Positive Cynicism – Todd McFarlane, don’t ever change

Aaron Davis

Aaron R. Davis

According to a recent interview with MTV, Todd McFarlane wants Leonardo DiCaprio to play the lead in his new Spawn movie.

I’ll bet a bunch of you just asked: “They still make Spawn?”

I’ll bet some of you even asked: “What the hell is Spawn?”

Hell, I was a huge Spawn fan back in the early nineties, and I had no idea it was still around, either.

For those who may not know, Spawn was – or, apparently, is still – a comic book. It’s published by Image Comics, which made a splash back in 1992 when seven comic book pros walked out on Marvel Comics and founded their own company where creators would own their characters. The loudest of these pros was Todd McFarlane, who had become renowned as the very popular and overrated artist of The Amazing Spider-Man.

From the moment McFarlane started writing his own stories – he was given his own title, Spider-Man, when Marvel wouldn’t let him introduce his own creator-owned character in-continuity – he became a sort of polarizing figure. Some people immediately found his writing laughable. Others thought his take on Spidey was interesting even though it was so odd. Certainly the stories were much darker-toned than those his art had accompanied before. But there was also something about them that was silly. The dark tone was there, sure, but as a writer McFarlane wasn’t as interested in exploring the dark as he was in being cool.

So, when he went off to create Spawn – the character he’d wanted to do for Marvel – it was no surprise that the book reveled in the dark and the disgust and heaven and hell and angels and demons and magic and the undead. Spawn is some kind of special forces soldier who died on a mission and sold his soul to a devil called the Malebolgia (the name says it all, doesn’t it? Think about it) and is sent back to the world as some sort of costumed creature who’s basically the undead child of Moon Knight and Doctor Strange. The premise was always that whenever Spawn used his powers, they would drain him and, when his power meter ran down to zero, he would have to go back to hell. The Violator, a fat midget clown who is really a demon in disguise, would try and needle Spawn into using his powers.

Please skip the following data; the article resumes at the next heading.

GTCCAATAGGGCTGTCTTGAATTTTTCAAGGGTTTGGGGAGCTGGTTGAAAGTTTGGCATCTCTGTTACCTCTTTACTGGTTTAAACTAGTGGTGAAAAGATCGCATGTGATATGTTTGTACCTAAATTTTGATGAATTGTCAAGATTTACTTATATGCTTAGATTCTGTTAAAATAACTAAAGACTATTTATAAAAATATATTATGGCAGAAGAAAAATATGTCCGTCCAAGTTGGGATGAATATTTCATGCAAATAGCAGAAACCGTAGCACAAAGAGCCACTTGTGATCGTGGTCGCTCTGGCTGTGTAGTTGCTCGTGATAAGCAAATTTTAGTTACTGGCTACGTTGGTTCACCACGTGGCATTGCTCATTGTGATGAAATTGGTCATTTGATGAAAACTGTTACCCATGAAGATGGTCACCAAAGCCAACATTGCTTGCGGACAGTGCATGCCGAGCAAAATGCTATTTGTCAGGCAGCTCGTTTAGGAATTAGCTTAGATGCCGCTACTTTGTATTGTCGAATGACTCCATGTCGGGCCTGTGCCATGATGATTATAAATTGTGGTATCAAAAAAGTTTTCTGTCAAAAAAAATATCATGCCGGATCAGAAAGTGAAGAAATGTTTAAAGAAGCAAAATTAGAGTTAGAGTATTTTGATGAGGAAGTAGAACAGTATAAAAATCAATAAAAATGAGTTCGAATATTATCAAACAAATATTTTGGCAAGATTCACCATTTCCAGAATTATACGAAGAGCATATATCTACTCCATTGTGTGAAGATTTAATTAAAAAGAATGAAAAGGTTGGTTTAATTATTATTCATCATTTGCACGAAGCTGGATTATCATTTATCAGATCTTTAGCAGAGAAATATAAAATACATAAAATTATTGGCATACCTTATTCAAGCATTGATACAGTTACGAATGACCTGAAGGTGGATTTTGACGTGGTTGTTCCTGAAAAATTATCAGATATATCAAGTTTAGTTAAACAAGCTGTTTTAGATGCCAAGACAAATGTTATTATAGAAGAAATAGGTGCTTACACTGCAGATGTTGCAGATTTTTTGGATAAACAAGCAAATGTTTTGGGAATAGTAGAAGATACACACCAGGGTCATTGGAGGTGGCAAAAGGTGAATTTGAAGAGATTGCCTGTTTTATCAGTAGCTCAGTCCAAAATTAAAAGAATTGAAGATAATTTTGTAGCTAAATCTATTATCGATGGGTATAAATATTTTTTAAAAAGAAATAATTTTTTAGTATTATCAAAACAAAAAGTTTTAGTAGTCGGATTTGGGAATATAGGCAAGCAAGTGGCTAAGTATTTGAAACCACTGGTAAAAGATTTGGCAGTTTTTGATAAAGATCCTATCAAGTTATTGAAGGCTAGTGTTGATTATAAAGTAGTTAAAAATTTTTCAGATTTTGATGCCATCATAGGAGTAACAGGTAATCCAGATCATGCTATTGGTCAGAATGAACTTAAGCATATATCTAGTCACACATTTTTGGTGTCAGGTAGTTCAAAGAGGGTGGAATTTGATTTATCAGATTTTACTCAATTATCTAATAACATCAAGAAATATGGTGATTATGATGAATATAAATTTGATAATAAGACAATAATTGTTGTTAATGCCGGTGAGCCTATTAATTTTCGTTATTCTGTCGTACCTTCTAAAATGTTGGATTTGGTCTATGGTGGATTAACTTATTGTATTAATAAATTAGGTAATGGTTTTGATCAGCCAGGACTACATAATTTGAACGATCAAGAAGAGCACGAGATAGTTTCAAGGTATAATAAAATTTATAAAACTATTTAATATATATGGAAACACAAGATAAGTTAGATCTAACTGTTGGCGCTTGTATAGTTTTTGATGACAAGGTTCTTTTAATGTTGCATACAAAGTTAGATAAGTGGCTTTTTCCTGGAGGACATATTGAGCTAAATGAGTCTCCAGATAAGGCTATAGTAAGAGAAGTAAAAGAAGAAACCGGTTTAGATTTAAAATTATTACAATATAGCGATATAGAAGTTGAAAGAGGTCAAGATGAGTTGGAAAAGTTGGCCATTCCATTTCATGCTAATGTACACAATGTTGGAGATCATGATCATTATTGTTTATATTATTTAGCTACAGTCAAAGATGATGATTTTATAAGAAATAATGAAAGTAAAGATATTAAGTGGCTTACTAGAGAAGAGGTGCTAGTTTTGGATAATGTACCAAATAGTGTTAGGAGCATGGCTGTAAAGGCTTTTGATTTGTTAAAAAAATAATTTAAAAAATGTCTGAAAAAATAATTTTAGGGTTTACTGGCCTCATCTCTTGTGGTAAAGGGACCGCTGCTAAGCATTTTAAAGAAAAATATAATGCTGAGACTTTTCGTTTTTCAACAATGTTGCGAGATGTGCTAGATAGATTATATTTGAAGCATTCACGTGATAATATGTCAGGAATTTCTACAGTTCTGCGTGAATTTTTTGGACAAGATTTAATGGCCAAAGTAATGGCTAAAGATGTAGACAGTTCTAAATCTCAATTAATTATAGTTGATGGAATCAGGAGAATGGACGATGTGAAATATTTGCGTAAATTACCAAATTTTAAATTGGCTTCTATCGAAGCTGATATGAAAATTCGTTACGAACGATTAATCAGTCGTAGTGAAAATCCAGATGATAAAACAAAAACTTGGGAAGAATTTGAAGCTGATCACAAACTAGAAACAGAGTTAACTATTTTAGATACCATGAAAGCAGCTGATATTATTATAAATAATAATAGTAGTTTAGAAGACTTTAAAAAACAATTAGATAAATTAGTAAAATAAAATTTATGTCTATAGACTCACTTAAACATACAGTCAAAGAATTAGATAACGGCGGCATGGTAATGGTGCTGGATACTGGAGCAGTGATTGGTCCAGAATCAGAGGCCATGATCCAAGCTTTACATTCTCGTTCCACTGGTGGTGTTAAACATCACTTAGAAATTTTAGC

And I frankly can’t remember anything else about the comic (except that a couple of cops were chasing after him). It was never really memorable, despite McFarlane’s yammering about how cool he was and how cool his comic was and how important it was an example of independent publishing and how everyone who didn’t like it should just shut up and leave him alone. McFarlane has been a blowhard ever since, even after he stopped writing Spawn to focus on his line of action figures and collecting baseballs.